Book Review: The Secret of Raven Point

February 10, 2014 Whitney Review 2 Comments

I received this book for free from Netgalley in exchange for an honest review. This does not affect my opinion of the book or the content of my review.

Book Review: The Secret of Raven PointThe Secret of Raven Point by Jennifer Vanderbes
Published by Scribner on February 4, 2014
Genres: Historical Fiction
Source: Netgalley

A vivid and powerful novel from an award-winning writer about a young American woman who enlists as an army nurse during World War II and is deployed to Italy, where she tries to find her missing brother.

Juliet Dufresne is a hard-working and smart high-school girl who aspires to make a groundbreaking scientific discovery like her hero Marie Curie. Life in South Carolina with her father, stepmother, and her brother Tuck is safe and happy. But when war breaks out in Europe, Tuck volunteers and serves in Italy—until he goes missing. Juliet, already enrolled in nursing school, is overwhelmed by the loss of her brother, so she lies about her age and enlists to serve as a nurse in the army, hoping she might find him.

Shipped off to Italy at the age of seventeen and thrust into the bloody chaos of a field hospital, Juliet doles out medicine, assists in operations, and is absorbed into the whirlwind of warlife. Slowly she befriends her fellow nurses, her patients, the soldiers, and the doctor who is treating the little-understood condition of battle fatigue. Always seeking news of her brother, her journey is ultimately one of self-discovery.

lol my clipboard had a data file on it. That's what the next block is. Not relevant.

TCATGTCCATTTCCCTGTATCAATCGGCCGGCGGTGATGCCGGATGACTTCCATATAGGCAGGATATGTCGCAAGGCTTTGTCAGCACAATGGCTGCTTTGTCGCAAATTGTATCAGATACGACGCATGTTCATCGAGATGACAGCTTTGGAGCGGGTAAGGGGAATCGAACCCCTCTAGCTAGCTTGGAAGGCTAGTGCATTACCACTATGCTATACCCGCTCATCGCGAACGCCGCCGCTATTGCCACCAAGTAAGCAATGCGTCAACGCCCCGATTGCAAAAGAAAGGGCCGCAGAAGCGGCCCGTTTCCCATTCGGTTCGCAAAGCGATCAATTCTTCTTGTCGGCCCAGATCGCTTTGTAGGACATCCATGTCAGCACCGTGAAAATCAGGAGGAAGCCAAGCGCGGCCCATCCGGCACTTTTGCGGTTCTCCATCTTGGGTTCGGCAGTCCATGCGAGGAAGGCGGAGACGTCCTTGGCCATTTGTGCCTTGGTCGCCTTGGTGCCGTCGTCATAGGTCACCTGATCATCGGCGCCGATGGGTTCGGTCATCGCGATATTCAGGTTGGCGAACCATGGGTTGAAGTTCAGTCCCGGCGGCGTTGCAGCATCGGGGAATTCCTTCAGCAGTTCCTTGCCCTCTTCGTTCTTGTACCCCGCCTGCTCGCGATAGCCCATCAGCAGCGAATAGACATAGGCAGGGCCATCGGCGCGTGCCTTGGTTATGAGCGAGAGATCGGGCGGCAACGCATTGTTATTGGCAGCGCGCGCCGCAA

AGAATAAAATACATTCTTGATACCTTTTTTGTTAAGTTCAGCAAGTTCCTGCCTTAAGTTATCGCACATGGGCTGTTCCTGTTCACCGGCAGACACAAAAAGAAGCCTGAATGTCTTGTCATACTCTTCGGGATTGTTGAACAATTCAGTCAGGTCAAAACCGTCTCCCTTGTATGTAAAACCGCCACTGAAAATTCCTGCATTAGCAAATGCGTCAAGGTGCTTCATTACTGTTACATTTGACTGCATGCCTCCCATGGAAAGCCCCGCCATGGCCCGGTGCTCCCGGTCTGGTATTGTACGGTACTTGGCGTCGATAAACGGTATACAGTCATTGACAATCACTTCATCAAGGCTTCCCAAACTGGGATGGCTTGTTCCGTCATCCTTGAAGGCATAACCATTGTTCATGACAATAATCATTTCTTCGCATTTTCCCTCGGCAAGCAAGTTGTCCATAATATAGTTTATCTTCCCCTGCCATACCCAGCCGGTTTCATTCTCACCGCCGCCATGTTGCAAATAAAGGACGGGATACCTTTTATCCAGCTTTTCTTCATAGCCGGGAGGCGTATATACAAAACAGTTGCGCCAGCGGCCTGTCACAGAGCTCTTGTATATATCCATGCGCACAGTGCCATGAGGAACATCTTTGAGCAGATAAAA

Both a compelling coming-of-age tale and a moving wartime narrative told with verve and emotion, The Secret of Raven Point is Jennifer Vanderbes at her best.

When I began The Secret of Raven Point my first impression was that this is a novel of devotion.  How far would you go for someone you love?  It sounds a little sappy, like a Nicholas Sparks novel, the difference is that Juliet has grit.  That trait is what carries The Secret of Raven Point.  While I knew Juliet’s mission of finding her brother Tuck was a fool’s errand her determination and courage is what persevered

Even though it was fiction The Secret of Raven Point showed an interesting view-finder that can go overlooked, that of an army nurse.  Jennifer Vanderbes, drew an elaborate picture of an army hospital.  There were moments when I wish she hadn’t painted such a vivid image as it was an unimaginable sight.  Although, one cannot simply turn their head aside and wait for it to pass, I tackled it head on riveted by each character’s role.

One patient Christopher Barnaby, may hold the answers to Juliet’s burning question which is slowly revealed through the rise and fall of his battle fatigue.  As this held a key point of the novel one could longingly anticipate the return to this story but there was so much swirling around that I didn’t feel the need to speed through to Barnaby’s next confession, instead it became the cream inside a Hostess cupcake.

On two separate occasions Jennifer Vanderbes incorporates a chance at romance.  Thank goodness these were short-lived, I thought that if advances were included it could be likened to an action film with the directors adding a little romance to draw female viewers.  They did add a softening to a hard-edged book, but I’m glad they sputtered out.

The recovery of her brother Tuck soon became a novelty idea, a lost cause that was clung to.  Despite no good deed going unpunished, this misguided hope is what held the novel together.  My one complaint was the ending, while concluding on a cliffhanger I almost felt that the author didn’t know how to end it and just stopped mid sentence.  The epilogue ties everything together but if not for that I would have been left with something missing, an incomplete story.  Overall, The Secret of Raven Point is worth the read and a different look at WWII.


2 responses to “Book Review: The Secret of Raven Point

  1. I didn't love this book, but there was much that I did like about it: the Italian WW2 setting, the field hospitals, the psychiatry, and the fact that the driving relationship in this book was of siblings, not of lovers. So many historical novels devolve into romances and I was glad that this one resisted that temptation.

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